Skip to content


Ramnarayan Rajmal Vs. Commissioner of Income-tax, Bombay South, Bombay - Court Judgment

LegalCrystal Citation
SubjectDirect Taxation
CourtMumbai High Court
Decided On
Case NumberIncome-tax Reference No. 11 of 1953
Judge
Reported inAIR1954Bom237a; (1953)55BOMLR966
ActsIncome-tax Act, 1922 - Sections 1, 42, 42(1) and 43
AppellantRamnarayan Rajmal
RespondentCommissioner of Income-tax, Bombay South, Bombay
Appellant AdvocateN.A. Palkhiwala and ;S.P. Mehta, Advs.
Respondent AdvocateNusserwanji Engineer, Adv.
Excerpt:
.....to give effect to that language, it is perfectly true that it is not for the court to strain the language of a taxing statute. but we are satisfied in this case that not only the language is not ambiguous, but it is clear and explicit and it is capable of only one interpretation and that interpretation is in favour of the assessee. he has got to make a return of the income of his principal, if called upon he has got to produce accounts and documents, and if he fails to do so, he is liable to be assessed according to the best judgment assessment. 7. there is also a decision of the privy council which, though not directly in point, does clearly suggest how surprised the privy council was that a contention like the one that is now being put forward before us should ever have been..........in section 42 in respect of which the non-resident is liable to tax; or, in other words the income liable to tax under section 42 must be connected with the agency in respect of which the assessee is the agent. section 42 does not mean that if a particular person is an agent in respect of one head under section 42 he would be liable to pay tax in respect of all the heads under which the non-resident may earn income which will be liable to tax under the provisions of section 42.4. now, the second proviso to section 42 throws considerable light on the interpretation of section 42 itself. that proviso gives the right to the agent to retain, out of the moneys payable by him to his principal the non-resident, a sum equal to his estimated liability under section 42, and he has also been.....
Judgment:

Chagla, C.J.

1. The Income Tax Department is known to cast its net very wide in order to collect as much tax as possible. To the extent that its activities are legal and supported by the law, we have given every encouragement to the Department, but this is a striking case where there does not seem to us the slightest justification for the attempt made by the Department to collect the tax from this particular assessee.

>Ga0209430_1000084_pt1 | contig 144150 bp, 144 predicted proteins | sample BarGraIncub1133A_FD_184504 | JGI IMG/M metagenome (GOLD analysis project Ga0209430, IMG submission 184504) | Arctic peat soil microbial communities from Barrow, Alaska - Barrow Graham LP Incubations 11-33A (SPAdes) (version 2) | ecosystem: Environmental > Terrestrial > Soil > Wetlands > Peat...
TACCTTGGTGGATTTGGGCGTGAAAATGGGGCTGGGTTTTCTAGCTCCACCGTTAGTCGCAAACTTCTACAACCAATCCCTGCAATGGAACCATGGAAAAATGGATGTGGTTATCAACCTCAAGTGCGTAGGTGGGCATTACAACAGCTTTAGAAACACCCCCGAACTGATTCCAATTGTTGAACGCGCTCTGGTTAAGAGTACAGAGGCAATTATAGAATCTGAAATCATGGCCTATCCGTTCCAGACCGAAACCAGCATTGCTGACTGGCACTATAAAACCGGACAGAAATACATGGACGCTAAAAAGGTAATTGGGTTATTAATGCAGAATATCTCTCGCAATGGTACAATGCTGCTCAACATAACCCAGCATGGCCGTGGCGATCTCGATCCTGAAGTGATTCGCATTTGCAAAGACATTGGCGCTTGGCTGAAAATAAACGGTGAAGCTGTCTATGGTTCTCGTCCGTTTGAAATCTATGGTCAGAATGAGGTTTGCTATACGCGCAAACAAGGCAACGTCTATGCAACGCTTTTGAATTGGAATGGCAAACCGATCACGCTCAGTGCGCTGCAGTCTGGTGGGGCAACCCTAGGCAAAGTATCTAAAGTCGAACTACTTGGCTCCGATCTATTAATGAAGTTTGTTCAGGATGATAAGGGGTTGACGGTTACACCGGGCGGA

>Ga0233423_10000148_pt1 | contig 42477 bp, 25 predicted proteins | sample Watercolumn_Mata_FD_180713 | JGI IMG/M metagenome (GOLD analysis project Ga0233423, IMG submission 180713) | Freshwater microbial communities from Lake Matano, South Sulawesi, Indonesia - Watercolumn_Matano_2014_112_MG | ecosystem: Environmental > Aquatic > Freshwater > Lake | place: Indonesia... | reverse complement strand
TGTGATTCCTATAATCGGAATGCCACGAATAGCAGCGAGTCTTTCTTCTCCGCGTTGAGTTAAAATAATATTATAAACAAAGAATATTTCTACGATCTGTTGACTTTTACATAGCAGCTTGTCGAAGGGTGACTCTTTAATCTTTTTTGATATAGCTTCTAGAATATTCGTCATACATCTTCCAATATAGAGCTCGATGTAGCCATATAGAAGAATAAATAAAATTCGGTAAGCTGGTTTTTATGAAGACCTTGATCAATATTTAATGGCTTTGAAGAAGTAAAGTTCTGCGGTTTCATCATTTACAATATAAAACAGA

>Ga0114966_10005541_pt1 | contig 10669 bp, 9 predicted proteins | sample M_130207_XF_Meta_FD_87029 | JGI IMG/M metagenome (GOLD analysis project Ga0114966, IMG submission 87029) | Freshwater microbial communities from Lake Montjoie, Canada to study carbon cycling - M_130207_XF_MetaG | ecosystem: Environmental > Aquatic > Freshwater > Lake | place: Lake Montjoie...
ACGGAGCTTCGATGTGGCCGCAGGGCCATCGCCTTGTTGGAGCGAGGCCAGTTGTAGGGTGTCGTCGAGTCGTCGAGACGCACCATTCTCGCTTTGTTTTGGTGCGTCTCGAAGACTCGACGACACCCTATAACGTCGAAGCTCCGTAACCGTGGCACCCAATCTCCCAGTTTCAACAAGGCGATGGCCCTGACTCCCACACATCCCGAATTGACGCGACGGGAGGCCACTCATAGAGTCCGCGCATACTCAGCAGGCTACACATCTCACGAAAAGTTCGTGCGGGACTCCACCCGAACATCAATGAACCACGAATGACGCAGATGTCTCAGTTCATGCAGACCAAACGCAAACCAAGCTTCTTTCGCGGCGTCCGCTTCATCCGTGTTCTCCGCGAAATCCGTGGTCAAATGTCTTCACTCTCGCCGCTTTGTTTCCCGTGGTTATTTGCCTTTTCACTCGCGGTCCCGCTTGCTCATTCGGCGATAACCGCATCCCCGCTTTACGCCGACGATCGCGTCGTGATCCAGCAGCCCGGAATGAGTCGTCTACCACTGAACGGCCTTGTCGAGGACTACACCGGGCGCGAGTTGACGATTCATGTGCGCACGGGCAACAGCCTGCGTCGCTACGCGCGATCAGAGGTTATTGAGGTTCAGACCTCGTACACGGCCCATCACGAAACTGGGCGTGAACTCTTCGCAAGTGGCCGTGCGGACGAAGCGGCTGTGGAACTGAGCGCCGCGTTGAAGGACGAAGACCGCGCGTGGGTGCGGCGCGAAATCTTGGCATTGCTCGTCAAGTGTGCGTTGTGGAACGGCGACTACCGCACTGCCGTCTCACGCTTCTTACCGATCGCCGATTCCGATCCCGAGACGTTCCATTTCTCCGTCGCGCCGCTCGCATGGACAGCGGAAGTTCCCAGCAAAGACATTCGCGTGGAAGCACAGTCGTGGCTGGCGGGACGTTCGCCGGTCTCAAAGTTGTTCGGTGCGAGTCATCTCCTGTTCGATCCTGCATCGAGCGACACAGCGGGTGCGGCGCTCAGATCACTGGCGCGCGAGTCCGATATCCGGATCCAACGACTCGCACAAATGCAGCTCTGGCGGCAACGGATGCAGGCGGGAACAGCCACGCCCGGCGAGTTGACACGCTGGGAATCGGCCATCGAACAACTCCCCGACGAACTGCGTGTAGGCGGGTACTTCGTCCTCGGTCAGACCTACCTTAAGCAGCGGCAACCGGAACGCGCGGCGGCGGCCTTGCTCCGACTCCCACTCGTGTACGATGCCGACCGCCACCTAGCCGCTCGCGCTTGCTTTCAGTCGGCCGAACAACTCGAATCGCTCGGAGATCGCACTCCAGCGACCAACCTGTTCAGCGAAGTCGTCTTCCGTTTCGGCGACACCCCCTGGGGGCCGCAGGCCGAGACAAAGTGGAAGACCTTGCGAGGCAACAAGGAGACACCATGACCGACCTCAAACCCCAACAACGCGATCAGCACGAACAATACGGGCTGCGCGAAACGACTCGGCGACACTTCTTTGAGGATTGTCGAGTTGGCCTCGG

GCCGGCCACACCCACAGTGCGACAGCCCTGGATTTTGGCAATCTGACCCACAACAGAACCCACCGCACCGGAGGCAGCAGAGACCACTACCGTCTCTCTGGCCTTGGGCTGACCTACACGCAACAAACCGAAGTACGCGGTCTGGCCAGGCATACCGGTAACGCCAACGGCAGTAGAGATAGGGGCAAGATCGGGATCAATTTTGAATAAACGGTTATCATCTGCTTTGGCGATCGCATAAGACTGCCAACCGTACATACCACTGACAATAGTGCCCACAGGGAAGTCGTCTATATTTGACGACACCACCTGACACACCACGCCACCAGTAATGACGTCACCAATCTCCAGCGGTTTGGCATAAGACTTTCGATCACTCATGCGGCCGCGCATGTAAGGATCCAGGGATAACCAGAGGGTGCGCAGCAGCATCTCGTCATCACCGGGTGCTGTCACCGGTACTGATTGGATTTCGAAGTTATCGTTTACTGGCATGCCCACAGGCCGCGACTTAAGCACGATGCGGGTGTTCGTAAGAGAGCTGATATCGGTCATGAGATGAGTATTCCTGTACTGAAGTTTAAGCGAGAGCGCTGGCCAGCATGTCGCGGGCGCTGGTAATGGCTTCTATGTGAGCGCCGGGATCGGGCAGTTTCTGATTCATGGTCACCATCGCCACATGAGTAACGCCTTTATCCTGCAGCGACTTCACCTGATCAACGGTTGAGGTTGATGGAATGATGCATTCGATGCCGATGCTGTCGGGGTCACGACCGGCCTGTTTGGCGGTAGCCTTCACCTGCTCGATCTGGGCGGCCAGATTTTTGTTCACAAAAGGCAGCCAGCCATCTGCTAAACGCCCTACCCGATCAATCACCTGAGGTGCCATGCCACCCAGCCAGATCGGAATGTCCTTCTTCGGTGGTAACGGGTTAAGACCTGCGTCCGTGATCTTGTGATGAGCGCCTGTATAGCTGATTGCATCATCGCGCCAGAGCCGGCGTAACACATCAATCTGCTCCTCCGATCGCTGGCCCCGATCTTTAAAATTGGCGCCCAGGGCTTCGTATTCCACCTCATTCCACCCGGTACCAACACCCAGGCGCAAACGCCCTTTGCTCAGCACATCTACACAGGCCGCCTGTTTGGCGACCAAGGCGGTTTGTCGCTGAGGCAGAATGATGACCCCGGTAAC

2. The assessee is an agent of a non-resident of the Hyderabad State. The assessee admitted that lie was tne agent of the non-resident in respect oi' certain transactions effected by the nonresident principal in the taxable territories and these transactions constituted a business connection between the agent and the non-resident. But what was contended by the taxing Department was that the agent was liable to pay tax in respect of all the income of the non-resident under Section 42 although the non-resident had done business through other agents in respect of which the assessee had nothing whatever to do. The assessee contended that he should be assessed in respect of those transactions only in which there was a connection between him and the non-resident as an agent, but the taxing Department rejected that contention and proceeded to assess the assessee in respect of all the income earned by the nonresident in the taxable territories.

This contention of the Department, strangely enough, was upheld by the Tribunal, and the ground on which it has been upheld is that whatever inconvenience, hardship and injustice such a construction may cause, the language of Section 42(1) of the Income-tax Act is clear and explicit and it is the duty of the Tribunal to give effect to that language, it is perfectly true that it is not for the Court to strain the language of a taxing statute. If the language is doubtful or ambiguous, the Court must certainly put an interpretation upon the language which is favourable to the subject. But where the language is not capable of a meaning favourable to the assessee, however reluctantly the Court must give effect to the statute and leave it to the Legislature to amend the statute. But we are satisfied in this case that not only the language is not ambiguous, but it is clear and explicit and it is capable of only one interpretation and that interpretation is in favour of the assessee.

3. Turning to Section 42, it deals with income which in fact does not accrue or arise within the taxable territories, but which by reason of the provisions of that section is deemed to accrue or arise within the taxable territories. Section 42 sets out various heads in respect of which a non-resident can be charged to tax. Therefore, the first thing that has got to be ascertained under Section 42 whether a non-resident is liable to tax in respect of one or more heads mentioned in Section 42. Having determined that, the next question is whether he has an agent, and if he has an agent, the taxing Department has been given the option to charge the tax either in the name of the non-resident or in the name of his agent, and if the taxing Department assesses his income in the name of his agent, certain important consequences follow, and those consequences are that the agent shall be deemed to be for the purposes of the Act the assessee in respect of such income-tax.